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Volume 21 No. 39
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Discord in the stands: A history lesson in home-field advantage

Following a round of public controversy — capped by provocative tweets from President Trump himself, and Houston Texans owner Bob McNair’s ham-handed comments equating NFL athletes to criminals — it’s clear that protests by athletes are not going away. The physical act of kneeling or raising a fist during the national anthem is now part of the repertoire of civil disobedience in American sport. Of course, the player’s intent is purposefully designed to cause discomfort and shed light on racial injustice that fans may not see or fully understand.

From the perspective of longtime season-ticket holders, fan reaction to players’ protests is having a significant impact on the crowd. Where there was once unity there is now a weird disharmony between fans. This discord in the stands may have an unintended, and even surprising, consequence — diminished home-field advantage.

Since the 1970s, academic research has indicated that professional teams long accustomed to playing for bigger, denser crowds tend to have the largest home-field advantage. Recent research by sociologist Dr. Randall Smith suggests that premise may no longer hold. In an age when players have “national publics,” the largest hometown crowds are not always united by a common purpose. Call it the “Steph Curry” effect. Crowds might increase when Curry and the Golden State Warriors come to town, but the additional fans often create disharmony and diminish a team’s home-field advantage.

The current friction is the result of a disconnect between how fans see the athletes’ protests for racial justice and may undermine home-field advantage. Before you dismiss this as academic poppycock, consider the 1948 Cleveland Indians. In 1948, the last time Cleveland won the World Series, the team squeaked into the series after winning the American League pennant by a single game. The difference between winning the World Series and being an “also ran” was their ability to undermine their opponent’s home-field advantage by promoting racial discord in the stands.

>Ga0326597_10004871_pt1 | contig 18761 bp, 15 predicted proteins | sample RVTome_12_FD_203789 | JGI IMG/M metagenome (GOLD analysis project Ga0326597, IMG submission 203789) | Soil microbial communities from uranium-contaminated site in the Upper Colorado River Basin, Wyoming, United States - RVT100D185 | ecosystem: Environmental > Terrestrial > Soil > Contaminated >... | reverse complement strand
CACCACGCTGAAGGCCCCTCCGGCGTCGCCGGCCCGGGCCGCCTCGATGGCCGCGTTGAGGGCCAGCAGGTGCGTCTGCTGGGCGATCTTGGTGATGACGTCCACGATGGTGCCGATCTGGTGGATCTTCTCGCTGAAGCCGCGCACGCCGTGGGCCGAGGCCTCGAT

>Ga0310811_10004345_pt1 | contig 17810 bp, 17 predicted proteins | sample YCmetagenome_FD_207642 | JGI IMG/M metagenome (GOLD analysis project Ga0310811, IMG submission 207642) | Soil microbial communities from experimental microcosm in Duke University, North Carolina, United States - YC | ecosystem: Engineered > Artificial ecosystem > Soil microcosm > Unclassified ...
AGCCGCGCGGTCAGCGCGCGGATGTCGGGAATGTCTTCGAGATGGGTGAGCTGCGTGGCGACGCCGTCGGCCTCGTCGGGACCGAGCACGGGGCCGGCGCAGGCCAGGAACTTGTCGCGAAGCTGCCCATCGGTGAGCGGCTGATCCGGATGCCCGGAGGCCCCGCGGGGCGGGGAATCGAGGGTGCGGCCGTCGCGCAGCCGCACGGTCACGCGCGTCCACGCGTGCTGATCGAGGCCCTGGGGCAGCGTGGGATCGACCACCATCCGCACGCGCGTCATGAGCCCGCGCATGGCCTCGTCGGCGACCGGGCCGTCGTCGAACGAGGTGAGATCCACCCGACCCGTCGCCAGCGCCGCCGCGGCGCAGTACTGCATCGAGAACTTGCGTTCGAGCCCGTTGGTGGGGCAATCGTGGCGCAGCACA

Cleveland was the first team in the American League to hire African-Americans. They had two black stars on their roster, Satchel Paige and Larry Doby. When Cleveland came to town, African-Americans fans showed up in droves to cheer on Paige and Doby. It was the same for Jackie Robinson, Don Newcombe and Roy Campanella in Brooklyn.

In 1948 and 1949 in the National League, and in 1948 in the American League, 80 percent of the games with unusually high attendance were played against either Cleveland or Brooklyn. In those seasons, Brooklyn and Cleveland flipped the home-field advantage, gaining the 4 percent edge on the road when they played in front of large crowds.

“Pro-Cleveland” Chicagoans famously filled Comiskey Park with the White Sox in last place.

That summer for example, the Chicago White Sox languished in last place in the American League. Nonetheless, on Aug. 13, more than 51,000 Chicagoans gathered at Comiskey Park to set a night-game attendance record. According to the Chicago Defender, an influential weekly newspaper aimed at African-American readers, in the fifth inning, the 23-year-old Doby ripped a triple, and two batters later he scored the game’s first run on a sacrifice fly and the crowd “roared with glee.” The “pro-Cleveland” Chicagoans had come to see Cleveland’s black stars play.

At that moment in American history, the discord in the stands was a product of Jim Crow segregation and the post-WWII struggle for integration, for which athletes were a symbol. The issues we face now are different. Some fans’ open hostility toward black athletes and the dissonance it sows is reflective of the divisions among Americans. What was true in 1948 remains true today: The common goal of supporting the home team has been overshadowed by racial politics.

Within the broader context, diminished home-field advantage isn’t a big deal. But, maybe, just maybe, the unsettling feeling of discord in the stands will motivate fans to address the important matters that divide us.

Heavyweight champ Joe Louis greets pitcher Satchel Paige at Comiskey Park on Aug. 13, 1948.

Todd Crosset is an associate professor at the McCormack department of sport management, Isenberg School, UMass Amherst. Josh Golden is an MBA student at the Isenberg School of Management and a New England Patriots season-ticket holder.